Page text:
How could one prove that

$$\sum_{k=0}^\infty \frac{2^{1-k} (3-25 k)(2 k)!\,k!}{(3 k)!} = -\pi$$

I've seen similar series, but none like this one...

It seems irreducible in current form, and I have no idea as to what kind of transformation might aid in finding proof of this.

  • 1
    $\begingroup$ This looks like a Generalized Hypergeometric Series evaluated at $n=\frac12$ (thus the $2^{-k}$ term in the numerator); it seems to bear a lot of similarity to some of Chudnovsky or Ramanujan's formulae for $\pi$. Have you tried writing the sum as a hypergeometric function and looking for any relevant identities? $\endgroup$ – Steven Stadnicki Jun 21 '13 at 18:48
  • $\begingroup$ @StevenStadnicki: It's almost certainly a GHS, but I can't prove it... $\endgroup$ – JohnWO Jun 21 '13 at 18:56
  • $\begingroup$ Related: math.stackexchange.com/questions/1652812/… $\endgroup$ – Jaume Oliver Lafont Feb 20 '16 at 22:39

Use Beta function, I guess... for $k \ge 1$, $$ \int_0^1 t^{2k}(1-t)^{k-1}dt = B(k,2k+1) = \frac{(k-1)!(2k)!}{(3k)!} $$ So write $$ f(x) = \sum_{k=0}^\infty \frac{2(3-25k)k!(2k)!}{(3k)!}x^k $$ and compute $f(1/2)$ like this: $$\begin{align} f(x) &= 6+\sum_{k=1}^\infty \frac{(6-50k)k(k-1)!(2k)!}{(3k)!} x^k \\ &= 6+\sum_{k=1}^\infty (6-50k)k x^k\int_0^1 t^{2k}(1-t)^{k-1}dt \\ &= 6+\int_0^1\sum_{k=1}^\infty (6-50k)k x^k t^{2k}(1-t)^{k-1}\;dt \\ &= 6+\int_0^1 \frac{4t^2x(14t^3x-14t^2x-11)}{(t^3x-t^2x+1)^3}\;dt \\ f\left(\frac{1}{2}\right) &= 6+\int_0^1\frac{16t^2(7t^3-7t^2-11)}{(t^3-t^2+2)^3}\;dt = -\pi \end{align}$$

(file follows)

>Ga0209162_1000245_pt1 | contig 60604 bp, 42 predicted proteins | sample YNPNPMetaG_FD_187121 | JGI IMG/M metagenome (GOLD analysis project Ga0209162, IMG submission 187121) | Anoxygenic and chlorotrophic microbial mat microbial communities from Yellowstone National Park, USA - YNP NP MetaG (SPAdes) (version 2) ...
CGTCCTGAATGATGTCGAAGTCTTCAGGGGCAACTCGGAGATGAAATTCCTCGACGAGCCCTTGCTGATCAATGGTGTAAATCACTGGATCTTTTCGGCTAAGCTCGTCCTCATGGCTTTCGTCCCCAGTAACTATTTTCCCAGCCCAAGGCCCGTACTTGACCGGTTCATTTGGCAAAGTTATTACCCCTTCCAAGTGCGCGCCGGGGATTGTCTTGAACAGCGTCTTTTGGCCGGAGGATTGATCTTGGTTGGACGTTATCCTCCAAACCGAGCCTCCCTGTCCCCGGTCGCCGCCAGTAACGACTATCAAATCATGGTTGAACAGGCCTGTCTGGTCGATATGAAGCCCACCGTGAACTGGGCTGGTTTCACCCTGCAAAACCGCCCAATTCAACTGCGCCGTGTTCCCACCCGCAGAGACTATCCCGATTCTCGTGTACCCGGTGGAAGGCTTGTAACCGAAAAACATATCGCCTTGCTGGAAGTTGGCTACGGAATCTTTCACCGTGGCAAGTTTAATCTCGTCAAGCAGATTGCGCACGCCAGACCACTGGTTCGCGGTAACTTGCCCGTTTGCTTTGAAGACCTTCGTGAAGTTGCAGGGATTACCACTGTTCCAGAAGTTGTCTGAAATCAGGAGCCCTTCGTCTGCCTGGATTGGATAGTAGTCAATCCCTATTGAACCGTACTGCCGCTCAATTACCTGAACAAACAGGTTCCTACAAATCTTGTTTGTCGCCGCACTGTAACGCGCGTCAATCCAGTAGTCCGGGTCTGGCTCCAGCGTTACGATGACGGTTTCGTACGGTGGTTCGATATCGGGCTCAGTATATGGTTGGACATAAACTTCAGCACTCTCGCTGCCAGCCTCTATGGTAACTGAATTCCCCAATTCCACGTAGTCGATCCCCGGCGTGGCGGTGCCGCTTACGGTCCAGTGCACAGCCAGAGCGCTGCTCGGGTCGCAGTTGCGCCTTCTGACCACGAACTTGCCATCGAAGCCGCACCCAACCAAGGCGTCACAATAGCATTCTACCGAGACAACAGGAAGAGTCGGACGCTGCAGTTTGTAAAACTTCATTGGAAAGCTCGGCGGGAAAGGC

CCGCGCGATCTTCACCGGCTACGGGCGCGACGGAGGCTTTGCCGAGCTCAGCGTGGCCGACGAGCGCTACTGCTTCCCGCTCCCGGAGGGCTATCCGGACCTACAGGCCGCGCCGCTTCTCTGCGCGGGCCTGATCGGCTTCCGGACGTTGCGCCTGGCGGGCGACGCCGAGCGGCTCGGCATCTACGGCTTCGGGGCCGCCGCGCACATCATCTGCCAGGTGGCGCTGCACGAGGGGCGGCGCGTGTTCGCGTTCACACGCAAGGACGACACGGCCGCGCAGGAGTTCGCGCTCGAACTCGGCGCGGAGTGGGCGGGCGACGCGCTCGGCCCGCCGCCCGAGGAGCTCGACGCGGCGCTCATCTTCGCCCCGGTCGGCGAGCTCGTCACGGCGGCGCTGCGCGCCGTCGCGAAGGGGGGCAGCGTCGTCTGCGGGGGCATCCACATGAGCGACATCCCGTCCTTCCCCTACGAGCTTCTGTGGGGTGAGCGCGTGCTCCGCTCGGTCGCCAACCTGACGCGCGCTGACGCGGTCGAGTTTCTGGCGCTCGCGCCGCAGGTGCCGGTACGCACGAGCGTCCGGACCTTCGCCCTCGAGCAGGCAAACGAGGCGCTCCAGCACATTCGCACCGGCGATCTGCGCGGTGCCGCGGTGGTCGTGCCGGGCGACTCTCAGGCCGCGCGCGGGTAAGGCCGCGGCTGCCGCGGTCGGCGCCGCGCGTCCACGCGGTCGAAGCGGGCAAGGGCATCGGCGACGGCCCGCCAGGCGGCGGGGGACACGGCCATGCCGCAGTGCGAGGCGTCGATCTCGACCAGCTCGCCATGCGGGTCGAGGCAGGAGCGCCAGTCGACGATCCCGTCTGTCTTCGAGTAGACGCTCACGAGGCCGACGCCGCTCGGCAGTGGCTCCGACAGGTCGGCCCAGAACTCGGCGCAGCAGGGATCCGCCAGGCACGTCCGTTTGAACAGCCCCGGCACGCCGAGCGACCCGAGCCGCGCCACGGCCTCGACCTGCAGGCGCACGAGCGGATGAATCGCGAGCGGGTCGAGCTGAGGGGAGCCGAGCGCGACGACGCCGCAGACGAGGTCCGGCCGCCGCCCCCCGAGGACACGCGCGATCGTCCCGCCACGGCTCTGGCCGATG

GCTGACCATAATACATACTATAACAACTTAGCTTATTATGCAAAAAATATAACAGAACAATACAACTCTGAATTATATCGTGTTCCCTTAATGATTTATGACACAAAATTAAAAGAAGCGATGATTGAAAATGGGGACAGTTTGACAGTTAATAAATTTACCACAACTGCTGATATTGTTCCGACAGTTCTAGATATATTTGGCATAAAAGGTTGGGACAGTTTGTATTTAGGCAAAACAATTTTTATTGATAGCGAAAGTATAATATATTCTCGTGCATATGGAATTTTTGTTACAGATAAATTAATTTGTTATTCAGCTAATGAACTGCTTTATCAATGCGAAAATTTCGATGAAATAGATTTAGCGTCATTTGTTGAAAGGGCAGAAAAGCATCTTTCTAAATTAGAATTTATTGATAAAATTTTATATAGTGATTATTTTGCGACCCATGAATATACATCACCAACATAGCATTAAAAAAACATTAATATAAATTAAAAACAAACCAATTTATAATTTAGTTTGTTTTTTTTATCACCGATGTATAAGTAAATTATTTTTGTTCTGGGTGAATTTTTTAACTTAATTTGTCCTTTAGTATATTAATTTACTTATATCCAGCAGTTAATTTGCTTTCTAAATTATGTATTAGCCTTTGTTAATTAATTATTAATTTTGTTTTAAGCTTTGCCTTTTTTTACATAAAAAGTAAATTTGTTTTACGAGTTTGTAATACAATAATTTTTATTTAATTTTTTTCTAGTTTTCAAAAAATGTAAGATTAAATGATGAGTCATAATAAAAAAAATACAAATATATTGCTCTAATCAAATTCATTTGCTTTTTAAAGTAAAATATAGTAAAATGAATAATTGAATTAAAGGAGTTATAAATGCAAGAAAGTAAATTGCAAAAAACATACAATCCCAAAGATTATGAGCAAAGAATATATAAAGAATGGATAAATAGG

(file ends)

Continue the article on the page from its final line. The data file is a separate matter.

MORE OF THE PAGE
of course any calculus course teaches you how to integrate a rational function...

  • $\begingroup$ Why the rewrite of $f(x)$ such that $f(x) = 6+\sum\cdots$? $\endgroup$ – JohnWO Jun 21 '13 at 20:26
  • $\begingroup$ That Beta integral diverges when $k=0$. $\endgroup$ – GEdgar Jun 21 '13 at 20:30
  • $\begingroup$ Sorry, I'm unable to interpret your answer. $\endgroup$ – JohnWO Jun 21 '13 at 20:47
  • $\begingroup$ +1, this is about what I expected. (Also note that by the rational root theorem and a bit of trial-and-error, $t+1$ is a factor of the cubic in the denominator.) @JohnWO , what part of this is unclear to you? $\endgroup$ – Steven Stadnicki Jun 21 '13 at 21:34
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    $\begingroup$ @JohnWO: To detail a little GEdgar's fine answer : $\sum_{k=0}\cdots=6+\sum_{k=1}\cdots$ (to avoid later difficulties with $k=0$) $$f(x):=\sum_{k=1}^\infty \left(x\,t^2\,(1-t)\right)^k=\frac{t^2x(1-t)}{1-t^2\,x\,(1-t)}$$ $$xf(x)':=\sum_{k=1}^\infty k\left(x\,t^2\,(1-t)\right)^k=\frac{t^2x(1-t)}{(1-t^2\,x\,(1-t))^2}$$ $$x(xf(x)')':=\sum_{k=1}^\infty k^2\left(x\,t^2\,(1-t)\right)^k=\frac{t^2x(1-t)(1+t^2\,x\,(1-t))}{(1-t^2\,x\,(1-t))^3}$$ so that (rewriting $(1-t)^{k-1}=\frac{(1-t)^k}{1-t}$) : $\endgroup$ – Raymond Manzoni Jun 21 '13 at 21:35

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